I also enjoy the "ordinary Joe" feel of the characters. Among the people in my life, I can find people who are similar to Lt. Gordon Molloy, pilot and longtime friend of Captain Ed Mercer or Dr. Claire Finn, the ship's doctor who is also a single mother.

Competent and effective, but quirky, too. That's very different than giant icons like Jean-Luc Picard, who while wonderful, was too much a paragon to make stupid choices in love or leadership.

From the early days watching reruns of the original series with my mother, I've always loved the allegorical storytelling bent of Star Trek--exploring human issues with non-human characters offers contrast and comparison that an all-human cast has to work harder to achieve.

The Orville does this, too. There's emotion vs. logic in Isaac, the Kaylon emissary and science officer. There's exploration of the line between cultural respect and individual rights in the gender issues of Moclan, home world of Bortus, the second officer.

The discussion might be a little more subtle than it was when the black and white faced people of Ariannus refused to see each other's values (star bellied sneeches, anyone?), but the tactic is the same. And it's still a good one.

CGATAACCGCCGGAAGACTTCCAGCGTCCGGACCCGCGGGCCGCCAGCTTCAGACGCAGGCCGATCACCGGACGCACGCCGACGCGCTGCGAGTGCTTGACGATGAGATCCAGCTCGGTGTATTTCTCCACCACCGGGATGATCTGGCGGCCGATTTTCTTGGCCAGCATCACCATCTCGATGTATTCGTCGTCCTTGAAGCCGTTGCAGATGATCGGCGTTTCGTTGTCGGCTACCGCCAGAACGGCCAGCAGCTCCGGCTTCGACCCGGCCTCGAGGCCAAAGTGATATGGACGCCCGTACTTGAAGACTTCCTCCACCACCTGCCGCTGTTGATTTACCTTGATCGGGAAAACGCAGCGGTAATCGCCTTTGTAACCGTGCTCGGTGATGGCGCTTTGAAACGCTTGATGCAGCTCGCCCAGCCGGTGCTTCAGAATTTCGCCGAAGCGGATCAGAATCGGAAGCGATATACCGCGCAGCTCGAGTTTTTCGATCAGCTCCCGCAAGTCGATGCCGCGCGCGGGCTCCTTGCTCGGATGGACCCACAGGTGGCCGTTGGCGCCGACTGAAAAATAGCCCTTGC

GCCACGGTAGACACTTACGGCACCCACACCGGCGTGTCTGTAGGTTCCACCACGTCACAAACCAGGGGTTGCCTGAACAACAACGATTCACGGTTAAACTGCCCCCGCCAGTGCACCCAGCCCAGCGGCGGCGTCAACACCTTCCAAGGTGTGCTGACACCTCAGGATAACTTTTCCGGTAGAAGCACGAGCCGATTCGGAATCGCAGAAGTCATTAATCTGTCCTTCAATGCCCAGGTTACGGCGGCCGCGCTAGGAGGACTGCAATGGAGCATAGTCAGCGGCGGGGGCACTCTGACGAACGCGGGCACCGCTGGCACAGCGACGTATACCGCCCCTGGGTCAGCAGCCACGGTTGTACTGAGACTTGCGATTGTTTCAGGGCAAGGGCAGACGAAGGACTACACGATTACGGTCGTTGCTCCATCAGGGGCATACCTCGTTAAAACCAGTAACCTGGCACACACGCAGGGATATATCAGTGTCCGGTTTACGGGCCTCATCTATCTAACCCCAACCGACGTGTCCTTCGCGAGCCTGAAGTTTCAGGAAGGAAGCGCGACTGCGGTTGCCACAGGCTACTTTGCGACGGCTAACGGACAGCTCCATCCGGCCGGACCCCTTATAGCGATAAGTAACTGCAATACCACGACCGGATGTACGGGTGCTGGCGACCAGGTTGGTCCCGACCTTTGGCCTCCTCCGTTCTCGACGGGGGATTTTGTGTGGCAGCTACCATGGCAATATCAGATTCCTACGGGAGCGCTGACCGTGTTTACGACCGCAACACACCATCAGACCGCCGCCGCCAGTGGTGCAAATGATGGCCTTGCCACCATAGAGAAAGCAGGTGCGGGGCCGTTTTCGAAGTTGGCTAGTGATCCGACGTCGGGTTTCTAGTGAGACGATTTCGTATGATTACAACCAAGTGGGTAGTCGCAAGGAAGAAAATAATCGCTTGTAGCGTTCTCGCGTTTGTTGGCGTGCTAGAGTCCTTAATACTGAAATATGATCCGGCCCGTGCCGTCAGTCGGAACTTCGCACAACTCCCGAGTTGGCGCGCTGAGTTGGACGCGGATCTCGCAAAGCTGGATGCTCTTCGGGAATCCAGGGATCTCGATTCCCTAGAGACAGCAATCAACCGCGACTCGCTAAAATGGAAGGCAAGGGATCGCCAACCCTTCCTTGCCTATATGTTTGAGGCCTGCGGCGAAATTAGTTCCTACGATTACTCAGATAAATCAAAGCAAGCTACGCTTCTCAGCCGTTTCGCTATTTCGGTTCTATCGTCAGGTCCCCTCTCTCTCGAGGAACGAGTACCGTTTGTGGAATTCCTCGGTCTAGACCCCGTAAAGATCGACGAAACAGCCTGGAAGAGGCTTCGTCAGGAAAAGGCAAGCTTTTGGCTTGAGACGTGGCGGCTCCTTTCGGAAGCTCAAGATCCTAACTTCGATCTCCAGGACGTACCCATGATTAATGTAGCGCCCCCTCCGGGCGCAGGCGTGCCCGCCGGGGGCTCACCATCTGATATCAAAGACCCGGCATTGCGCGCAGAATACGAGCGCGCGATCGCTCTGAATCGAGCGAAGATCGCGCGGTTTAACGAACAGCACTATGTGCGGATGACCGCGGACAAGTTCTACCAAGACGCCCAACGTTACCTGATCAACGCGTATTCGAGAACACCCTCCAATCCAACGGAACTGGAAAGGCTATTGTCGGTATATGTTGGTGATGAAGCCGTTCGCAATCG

An aspect of The Orville I'm less fond of is the mixing of tones. Traditionally, Star Trek has had lighter toned and heavier toned episodes, but a single episode of The Orville may offer comedy and drama side by side, an effect I sometimes find jarring.

Individual episodes also suffer from inconsistencies and writer convenience sometimes (example: the fabulous warrior women who escaped Moclan to live life on their own terms and were skilled enough to do this suddenly lose all fighting and observation skills and need to be rescued by the crew of The Orville when the attack they've always anticipated finally comes).